Opinions about belay devices are kind of like talking about politics at the dinner table. Everybody has one, and you’ll be hard pressed to change it. But, I’ve known countless people who have purchased the Edelrid Jul2 ($29.95) after giving it a shot on a climb. Users regularly comment about how smoothly it feeds rope and how secure they feel with this device, which doesn’t include the handle of many other assisted locking devices. It is compatible with a wide range of rope sizes (8.9 – 11 mm) so you can comfortably belay your buddy on his fat, fuzzy working rope and again on his redpoint burn when he grabs that skinny 9 mm.


A big allure of sport climbing for many is minimizing the risk found in other forms of climbing. The Trango Squid ($29.95), when attached to an extendable painter’s pole, allows you to clip and unclip draws on those high first bolts, or preclip the rope on a hung draw with relative ease. At first, this move comes across as a bit of a circus trick, impressing people with how quickly you can place draws on and off bolts. But, the true value comes when climbers discover how this technique can take away much of the stress they feel over the risks of leading.

Increasingly I see people donning helmets at the sport crag, but few want to wear old, heavy institutional type head protection when they can wear a lightweight, breathable helmet that you barely know is there. The Singing Rock Penta ($89.95) fits the bill quite nicely, with all of those features plus the ability to stylishly accessorize by choosing one of four attractive colors. The molded foam that the Penta offers provides great protection, while the chinstraps are comfortable, narrow and light, Plus, it looks good and that’s a big part of sport climbing, right?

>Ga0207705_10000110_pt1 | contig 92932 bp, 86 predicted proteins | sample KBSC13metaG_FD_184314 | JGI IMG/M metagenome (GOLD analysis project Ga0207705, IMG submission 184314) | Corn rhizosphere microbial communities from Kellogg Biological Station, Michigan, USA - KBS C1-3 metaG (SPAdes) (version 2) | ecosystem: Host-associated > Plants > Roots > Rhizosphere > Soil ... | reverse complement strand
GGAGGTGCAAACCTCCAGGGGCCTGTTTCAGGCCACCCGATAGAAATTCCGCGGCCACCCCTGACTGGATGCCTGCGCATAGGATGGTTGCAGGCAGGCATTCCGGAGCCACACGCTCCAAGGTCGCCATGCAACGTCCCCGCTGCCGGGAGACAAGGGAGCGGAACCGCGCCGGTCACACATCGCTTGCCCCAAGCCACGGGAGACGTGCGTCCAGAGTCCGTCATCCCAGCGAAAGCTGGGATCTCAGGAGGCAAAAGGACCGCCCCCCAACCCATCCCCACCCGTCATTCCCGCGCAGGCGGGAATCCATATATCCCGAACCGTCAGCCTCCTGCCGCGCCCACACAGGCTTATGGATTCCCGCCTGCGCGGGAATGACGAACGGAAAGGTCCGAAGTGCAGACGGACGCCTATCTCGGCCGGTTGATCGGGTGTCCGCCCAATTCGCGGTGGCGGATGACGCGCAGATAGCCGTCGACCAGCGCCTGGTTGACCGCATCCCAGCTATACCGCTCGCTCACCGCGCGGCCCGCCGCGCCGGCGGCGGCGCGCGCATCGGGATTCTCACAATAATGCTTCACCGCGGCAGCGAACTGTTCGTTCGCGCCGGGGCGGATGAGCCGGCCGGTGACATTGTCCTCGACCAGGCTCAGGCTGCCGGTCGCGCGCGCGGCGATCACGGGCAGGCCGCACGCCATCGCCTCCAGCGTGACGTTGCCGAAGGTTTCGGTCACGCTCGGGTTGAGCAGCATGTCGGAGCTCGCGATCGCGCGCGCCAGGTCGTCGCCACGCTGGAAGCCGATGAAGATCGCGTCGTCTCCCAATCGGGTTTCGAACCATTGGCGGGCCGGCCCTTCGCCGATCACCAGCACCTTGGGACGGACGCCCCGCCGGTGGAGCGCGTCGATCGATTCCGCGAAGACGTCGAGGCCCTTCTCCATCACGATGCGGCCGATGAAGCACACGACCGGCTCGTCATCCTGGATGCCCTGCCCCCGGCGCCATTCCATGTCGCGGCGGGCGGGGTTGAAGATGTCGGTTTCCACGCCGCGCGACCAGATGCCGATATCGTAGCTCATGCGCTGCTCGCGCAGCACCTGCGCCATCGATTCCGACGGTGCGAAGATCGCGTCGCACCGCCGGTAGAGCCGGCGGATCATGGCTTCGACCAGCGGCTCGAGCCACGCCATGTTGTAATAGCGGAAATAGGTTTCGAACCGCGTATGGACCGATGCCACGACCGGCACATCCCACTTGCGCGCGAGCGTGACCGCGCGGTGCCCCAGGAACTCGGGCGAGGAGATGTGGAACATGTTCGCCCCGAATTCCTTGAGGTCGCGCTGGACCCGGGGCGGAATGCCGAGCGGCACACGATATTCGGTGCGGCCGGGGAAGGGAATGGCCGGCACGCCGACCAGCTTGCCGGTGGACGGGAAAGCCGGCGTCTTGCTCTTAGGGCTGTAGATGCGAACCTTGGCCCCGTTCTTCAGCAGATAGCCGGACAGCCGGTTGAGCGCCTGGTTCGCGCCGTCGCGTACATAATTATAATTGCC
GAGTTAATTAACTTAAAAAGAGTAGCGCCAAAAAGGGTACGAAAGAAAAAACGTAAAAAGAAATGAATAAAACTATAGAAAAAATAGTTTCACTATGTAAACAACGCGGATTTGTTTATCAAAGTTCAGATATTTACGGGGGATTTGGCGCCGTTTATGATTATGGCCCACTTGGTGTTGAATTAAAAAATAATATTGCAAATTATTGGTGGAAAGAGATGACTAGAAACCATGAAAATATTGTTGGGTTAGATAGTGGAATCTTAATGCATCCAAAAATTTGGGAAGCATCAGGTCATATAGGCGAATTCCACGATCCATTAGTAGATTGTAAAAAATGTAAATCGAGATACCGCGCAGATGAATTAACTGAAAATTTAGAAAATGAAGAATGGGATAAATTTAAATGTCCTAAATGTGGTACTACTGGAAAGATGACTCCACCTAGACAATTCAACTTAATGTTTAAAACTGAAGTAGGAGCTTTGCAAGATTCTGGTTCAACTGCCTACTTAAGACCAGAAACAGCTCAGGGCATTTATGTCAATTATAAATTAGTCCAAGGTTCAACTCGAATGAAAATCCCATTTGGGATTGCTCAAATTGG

After a friend lost feeling and strength in one half of his body due to a bulging disk in his neck, I promptly started to consider the condition of my neck from the repeated and regular craning as I looked up. I promptly went out and bought the CU Belay Glasses ($120-140) and made them a part of my regular kit. These reading glass like spectacles have prisms that allow belayers to keep their heads level while still maintaining a watchful eye on their climber. High quality glass has proven to offer clear vision while managing to stay scratch free. The frames are one sinewy piece of metal completely free of hinges that can often provide a breaking point. You might look goofy in them at first but if you visit any prominent sport crag these days you’ll notice them popping up left and right.


What are you going to dip your hands in to keep them dry and primed for pulling? Check out Friction Labs chalk ($10 for 2.5 oz.), a high performance blend of chalk that is a purer form of magnesium carbonate. I like putting on a base layer of their Secret Stuff ($29) first and then dipping into one of their three blends of chalk that range from fine to super chunky. And while you’re dipping, what are you dipping into? I know many climbers who have spent some bucks swapping out their carabiners just to save a few grams here and there. But you could save up to 100 grams simply by switching to the Metolius Ultralight Chalk Bag ($22.50). That weight savings could come in hand for your big onsight attempt, and it comes at a fraction of the price.


Want to weigh in on these products? Have alternatives to offer? Leave a comment below!